Solar Power isn't Feasible!

Solar Power isn't Feasible!
This cartoon was on the cover of the book "SolarGas" by David Hoye. It echoes the Sharp Solar slogan "Last time I checked nobody owned the sun!"

Monday, March 10, 2008

Solar CITIES in Darb Al Ahmar: Results and Vision

Picture shows the Solar C3ITIES office and home of T.H. and Sybille Culhane with its community-built solar hot water panels, near the Aslan mosque modelled in Google Earth.

Toward a comprehensive solution set for a healthy environment and economy
In the spring of 2006 a group of 25 Urban Planning graduate students and faculty from Dr. Randall Crane's class at the University of California, Los Angeles visited the AKTC and were given a presentation by Seif Rashidi on the initiatives undertaken in the area. The group was deeply impressed, and one of the UCLA Ph.D. candidates, Taha Rassam Culhane, on fellowship at AUC, decided to focus his thesis on the issue of household hot water service and demand in Darb El Ahmar.
When preliminary research began to indicate that as much as 25% of the community had no formal water heaters (now confirmed by a survey of 230 households conducted by the AKTC survey team) and that those who did have water heaters were often reluctant to use them or repair them and were returning to dangerous and inconvenient stove top heating because of the rising costs of gas and electricity, Taha began to look for ways to bring sustainable renewable energy to the area through local capacity building.

Picture shows the AKTC project area in Google Earth with 230 household heaters plotted on the buildings. Red = electric appliance, Green = Gas appliance, Dark Blue = Butagas stove, Yellow = Babur.
Architects Kareem Ibrahim and Naveen George gave Taha and AKTC carpentry trainer Mustafa Hussein, who is a local resident, an opportunity to experiment with the possibility of building solar hot water systems out of local and recycled materials using local expertise.
Picture is of 23 year old Mustafa Hussein and his hand-made solar hot water systems, one on his family's centuries old roof next to the wall being restored by the Aga Khan foundation at the base of Al Azhar park the other across from the Darb Shuglan complex. Both were placed to be visible by visitors to the park to increase environmental awareness.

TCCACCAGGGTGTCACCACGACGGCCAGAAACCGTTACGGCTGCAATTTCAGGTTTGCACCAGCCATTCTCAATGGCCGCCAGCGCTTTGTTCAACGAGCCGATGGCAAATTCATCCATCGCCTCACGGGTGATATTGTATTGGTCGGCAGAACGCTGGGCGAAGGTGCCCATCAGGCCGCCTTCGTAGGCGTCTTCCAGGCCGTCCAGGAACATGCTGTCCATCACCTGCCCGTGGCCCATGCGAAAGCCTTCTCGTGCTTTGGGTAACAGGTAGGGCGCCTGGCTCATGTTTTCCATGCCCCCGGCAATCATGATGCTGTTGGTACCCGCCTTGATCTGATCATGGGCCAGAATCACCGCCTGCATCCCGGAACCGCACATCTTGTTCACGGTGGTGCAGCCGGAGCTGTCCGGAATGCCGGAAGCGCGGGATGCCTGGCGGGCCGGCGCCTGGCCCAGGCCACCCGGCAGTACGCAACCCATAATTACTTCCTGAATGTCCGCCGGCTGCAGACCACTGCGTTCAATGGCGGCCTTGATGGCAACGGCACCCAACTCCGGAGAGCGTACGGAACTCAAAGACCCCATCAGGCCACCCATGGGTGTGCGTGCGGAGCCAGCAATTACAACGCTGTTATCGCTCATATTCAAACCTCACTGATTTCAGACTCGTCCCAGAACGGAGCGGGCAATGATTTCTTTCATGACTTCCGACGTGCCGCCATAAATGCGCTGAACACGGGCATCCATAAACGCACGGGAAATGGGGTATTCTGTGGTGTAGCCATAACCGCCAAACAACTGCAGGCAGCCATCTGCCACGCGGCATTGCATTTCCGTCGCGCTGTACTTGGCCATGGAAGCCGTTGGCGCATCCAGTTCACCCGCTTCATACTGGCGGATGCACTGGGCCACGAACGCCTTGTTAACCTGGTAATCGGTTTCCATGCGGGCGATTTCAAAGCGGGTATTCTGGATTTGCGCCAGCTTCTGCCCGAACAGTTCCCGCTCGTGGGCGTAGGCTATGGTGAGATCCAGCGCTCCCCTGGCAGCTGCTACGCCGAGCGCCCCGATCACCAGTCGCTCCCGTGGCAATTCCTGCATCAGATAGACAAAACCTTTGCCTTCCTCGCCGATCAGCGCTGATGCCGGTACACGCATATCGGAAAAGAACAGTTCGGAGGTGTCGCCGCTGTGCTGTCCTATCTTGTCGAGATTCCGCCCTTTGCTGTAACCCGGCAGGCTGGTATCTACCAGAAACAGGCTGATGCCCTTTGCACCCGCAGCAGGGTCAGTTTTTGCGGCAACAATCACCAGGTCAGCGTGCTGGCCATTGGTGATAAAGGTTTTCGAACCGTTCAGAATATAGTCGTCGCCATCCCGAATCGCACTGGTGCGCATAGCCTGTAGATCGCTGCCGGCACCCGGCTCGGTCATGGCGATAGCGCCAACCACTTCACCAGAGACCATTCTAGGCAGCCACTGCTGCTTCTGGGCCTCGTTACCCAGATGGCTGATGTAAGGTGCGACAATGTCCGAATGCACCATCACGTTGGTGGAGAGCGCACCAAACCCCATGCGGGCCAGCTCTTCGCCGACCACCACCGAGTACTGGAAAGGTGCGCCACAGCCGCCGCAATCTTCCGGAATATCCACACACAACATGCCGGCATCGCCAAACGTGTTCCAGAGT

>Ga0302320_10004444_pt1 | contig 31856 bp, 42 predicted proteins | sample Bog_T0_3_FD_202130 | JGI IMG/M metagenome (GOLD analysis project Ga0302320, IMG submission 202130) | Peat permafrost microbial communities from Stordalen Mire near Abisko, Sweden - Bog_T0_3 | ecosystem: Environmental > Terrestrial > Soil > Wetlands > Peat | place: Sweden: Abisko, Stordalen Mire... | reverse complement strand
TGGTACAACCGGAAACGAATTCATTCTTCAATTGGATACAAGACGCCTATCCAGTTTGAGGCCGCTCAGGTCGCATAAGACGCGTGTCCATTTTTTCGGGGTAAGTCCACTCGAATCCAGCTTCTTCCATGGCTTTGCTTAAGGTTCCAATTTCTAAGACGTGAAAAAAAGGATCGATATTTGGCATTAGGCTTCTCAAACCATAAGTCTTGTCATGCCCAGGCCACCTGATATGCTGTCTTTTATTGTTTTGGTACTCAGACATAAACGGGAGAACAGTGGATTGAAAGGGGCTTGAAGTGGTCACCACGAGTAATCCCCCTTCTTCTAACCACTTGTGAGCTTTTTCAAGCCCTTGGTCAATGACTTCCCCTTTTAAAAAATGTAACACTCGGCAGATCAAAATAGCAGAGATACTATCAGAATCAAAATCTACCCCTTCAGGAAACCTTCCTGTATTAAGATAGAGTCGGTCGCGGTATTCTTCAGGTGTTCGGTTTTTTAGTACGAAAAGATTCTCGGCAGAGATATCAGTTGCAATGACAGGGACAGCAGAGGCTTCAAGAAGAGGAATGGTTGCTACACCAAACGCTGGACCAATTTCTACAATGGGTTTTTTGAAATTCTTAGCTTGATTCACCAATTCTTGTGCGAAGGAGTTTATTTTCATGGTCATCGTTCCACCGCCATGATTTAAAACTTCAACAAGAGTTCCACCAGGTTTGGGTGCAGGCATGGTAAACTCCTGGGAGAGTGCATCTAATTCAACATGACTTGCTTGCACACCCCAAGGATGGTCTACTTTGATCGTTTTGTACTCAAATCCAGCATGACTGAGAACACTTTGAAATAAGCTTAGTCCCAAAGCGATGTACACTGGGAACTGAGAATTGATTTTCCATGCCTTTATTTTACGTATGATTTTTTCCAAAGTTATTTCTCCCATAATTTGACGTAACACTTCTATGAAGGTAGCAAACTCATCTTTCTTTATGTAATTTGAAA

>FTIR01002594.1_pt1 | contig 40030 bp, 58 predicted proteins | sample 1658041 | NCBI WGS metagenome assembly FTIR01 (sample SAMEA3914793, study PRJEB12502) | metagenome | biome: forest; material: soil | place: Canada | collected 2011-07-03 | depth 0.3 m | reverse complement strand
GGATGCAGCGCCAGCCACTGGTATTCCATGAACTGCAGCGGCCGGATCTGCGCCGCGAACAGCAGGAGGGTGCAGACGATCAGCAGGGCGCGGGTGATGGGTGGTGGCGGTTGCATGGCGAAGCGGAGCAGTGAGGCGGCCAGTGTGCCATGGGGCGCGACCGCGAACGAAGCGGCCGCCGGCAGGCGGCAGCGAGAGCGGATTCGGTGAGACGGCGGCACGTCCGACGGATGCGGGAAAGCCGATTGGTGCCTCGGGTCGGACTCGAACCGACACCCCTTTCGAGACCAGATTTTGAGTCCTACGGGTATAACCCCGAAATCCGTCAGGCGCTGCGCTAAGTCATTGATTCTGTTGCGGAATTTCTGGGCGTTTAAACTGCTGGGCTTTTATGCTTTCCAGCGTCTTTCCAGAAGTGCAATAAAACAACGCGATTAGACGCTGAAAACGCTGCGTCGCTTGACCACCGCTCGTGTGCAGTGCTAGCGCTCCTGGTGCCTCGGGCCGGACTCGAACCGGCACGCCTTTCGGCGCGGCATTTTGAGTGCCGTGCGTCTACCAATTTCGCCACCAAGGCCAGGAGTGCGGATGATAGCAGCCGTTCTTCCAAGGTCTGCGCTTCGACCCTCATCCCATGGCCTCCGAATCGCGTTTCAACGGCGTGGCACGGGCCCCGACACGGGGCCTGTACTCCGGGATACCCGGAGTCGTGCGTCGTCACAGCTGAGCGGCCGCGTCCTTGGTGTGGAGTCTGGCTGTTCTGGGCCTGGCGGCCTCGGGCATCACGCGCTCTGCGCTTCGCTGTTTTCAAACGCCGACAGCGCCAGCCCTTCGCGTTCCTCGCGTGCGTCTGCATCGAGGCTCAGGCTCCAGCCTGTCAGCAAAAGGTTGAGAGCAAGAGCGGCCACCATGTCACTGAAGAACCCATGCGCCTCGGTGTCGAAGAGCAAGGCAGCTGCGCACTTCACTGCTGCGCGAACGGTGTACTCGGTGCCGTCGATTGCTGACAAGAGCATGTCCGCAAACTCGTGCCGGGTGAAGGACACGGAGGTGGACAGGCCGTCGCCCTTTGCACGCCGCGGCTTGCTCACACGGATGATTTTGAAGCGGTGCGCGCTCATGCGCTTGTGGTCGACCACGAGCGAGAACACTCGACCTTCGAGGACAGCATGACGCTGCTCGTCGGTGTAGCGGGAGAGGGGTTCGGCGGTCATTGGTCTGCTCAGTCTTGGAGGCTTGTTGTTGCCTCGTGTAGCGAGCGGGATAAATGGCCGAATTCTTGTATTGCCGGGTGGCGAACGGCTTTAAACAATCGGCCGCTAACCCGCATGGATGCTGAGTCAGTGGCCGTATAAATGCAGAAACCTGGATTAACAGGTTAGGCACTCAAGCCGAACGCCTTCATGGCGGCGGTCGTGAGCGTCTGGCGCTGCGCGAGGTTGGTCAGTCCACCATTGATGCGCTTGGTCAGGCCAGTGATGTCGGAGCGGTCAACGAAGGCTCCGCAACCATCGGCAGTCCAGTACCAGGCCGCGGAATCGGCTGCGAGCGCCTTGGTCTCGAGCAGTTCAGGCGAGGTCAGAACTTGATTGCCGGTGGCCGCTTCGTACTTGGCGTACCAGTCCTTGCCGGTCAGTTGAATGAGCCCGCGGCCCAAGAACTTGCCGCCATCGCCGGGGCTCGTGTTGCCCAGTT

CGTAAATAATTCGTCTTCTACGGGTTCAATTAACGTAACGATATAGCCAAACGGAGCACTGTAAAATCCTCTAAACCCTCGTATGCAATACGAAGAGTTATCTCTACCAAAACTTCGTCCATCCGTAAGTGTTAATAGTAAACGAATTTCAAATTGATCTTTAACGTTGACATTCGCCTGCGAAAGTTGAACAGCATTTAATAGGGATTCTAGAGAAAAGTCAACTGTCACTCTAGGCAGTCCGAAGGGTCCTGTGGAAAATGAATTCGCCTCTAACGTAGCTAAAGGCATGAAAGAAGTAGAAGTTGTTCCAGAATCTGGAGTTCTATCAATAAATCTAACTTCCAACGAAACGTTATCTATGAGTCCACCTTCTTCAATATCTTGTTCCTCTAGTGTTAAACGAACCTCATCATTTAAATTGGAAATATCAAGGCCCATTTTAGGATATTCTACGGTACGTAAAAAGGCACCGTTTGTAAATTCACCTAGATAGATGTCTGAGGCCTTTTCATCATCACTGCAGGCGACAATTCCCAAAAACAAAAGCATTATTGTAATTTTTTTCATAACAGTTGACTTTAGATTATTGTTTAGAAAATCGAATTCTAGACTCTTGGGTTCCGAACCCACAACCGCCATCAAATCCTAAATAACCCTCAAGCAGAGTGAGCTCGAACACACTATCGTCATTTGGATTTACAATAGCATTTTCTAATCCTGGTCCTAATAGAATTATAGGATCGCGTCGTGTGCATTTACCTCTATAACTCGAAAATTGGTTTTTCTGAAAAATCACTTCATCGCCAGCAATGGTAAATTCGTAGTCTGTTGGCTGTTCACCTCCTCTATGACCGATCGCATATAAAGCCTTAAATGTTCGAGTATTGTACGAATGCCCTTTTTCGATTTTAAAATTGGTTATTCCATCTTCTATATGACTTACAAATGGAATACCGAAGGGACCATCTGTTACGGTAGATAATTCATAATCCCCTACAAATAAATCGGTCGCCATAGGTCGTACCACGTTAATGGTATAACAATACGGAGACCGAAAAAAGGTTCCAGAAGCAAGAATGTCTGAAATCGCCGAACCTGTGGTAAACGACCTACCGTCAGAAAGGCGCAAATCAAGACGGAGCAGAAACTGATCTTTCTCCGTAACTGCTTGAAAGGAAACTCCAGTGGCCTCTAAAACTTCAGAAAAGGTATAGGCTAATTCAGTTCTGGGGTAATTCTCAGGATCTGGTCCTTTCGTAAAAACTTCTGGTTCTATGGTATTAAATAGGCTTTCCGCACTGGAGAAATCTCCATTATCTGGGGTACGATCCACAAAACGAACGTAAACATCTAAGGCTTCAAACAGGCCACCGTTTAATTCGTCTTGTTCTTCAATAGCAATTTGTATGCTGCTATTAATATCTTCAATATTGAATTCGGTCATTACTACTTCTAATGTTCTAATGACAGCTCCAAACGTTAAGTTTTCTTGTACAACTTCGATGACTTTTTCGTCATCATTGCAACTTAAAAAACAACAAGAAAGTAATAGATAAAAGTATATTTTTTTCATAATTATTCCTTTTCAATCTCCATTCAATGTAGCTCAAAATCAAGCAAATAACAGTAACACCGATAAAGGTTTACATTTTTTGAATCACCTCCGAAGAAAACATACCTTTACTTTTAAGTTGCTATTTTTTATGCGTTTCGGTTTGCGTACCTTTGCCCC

With collaboration and support of graduates from the AKTC plumbing trainee program such as Mohamed Diab, Taha and Mustafa constructed the first three of many functional low cost systems on the roofs of three buildings visible from Al Azhar park. One was placed on Mustafa's home by the Aslan gate, and two on renovated buildings -- 72 Darb Al Shuglan, across from the Darb Shuglan complex, and 4 Abu Huryeba, near the Aslan square renovation area.
A recent US AID small infrastructure grant of $25,000 awarded to the local group, which calls itself "Solar C3ITIES" (Connecting Community Catalysts Integrating Technologies for Industrial Ecology Systems) , is now enabling members of the Darb El Ahmar environmental NGO and members of the nearby Zabaleen NGO Roh El Shabab to work together to build dozens of systems in both communities, sharing experience materials and expertise.

(Picture shows Darb El Ahmar (center, with hot water survey markers showing that 25% of the households heat water with the stove (blue)) in relation to the Zabaleen community of Zurayib across the City of the Dead (also with hot water survey markers, showing that 65% of the people heat water with the stove (blue)). The two communities are now working together to build their own solar and biogas fueled hot water systems as part of an urban industrial ecology effort.)

Plastic and recycled materials: local innovations bring down cost
Because the Solar CITIES industrial ecology project is a local initiative, involving craftspeople from the community, and not an exogenous project (Taha and his wife Dr. Sybille Culhane, though foreigners, now live in one of the renovated buildings), there is a keen sense of participatory development innovation and cost consciousness that makes the effort more likely to endure. The key to bringing cost down turned out to be local experimentation in the use of indigenous plastic parts, most of them recycled from the Zabaleen community. Many of the boxes housing the solar heat absorbers are made from pressed recycled plastic bags, the plumbing uses recycled polypropylene pipes, and recycled plastic shampoo barrels are used as pressure regulating cold and hot water storage tanks. These tanks are fitted with plastic Float Valves (Owamas) and durable plastic fittings supplied by Egyptian inventor Magdy Zahran.

(Picture: Local inventor Magdy Zahran, reknowned for his water conservation technologies, regularly visits the Solar C3ITIES project to lend a helping hand and new ideas, an example of how AKTC initiatives inspire widespread participation.)
Local initiatives inspire widespread participation
In addition to the contributions of Magdy Zahran and other engineers from Egypt and abroad, local renewable energy systems businessman and engineer Alaa Watidy from RSD technologies in Madinat Nasr generously supplied the Solar C3ITIES project a state of the art German-designed/Chinese-manufactured vacuum tube solar collector so local plumbers and residents could try out and learn about the latest technology.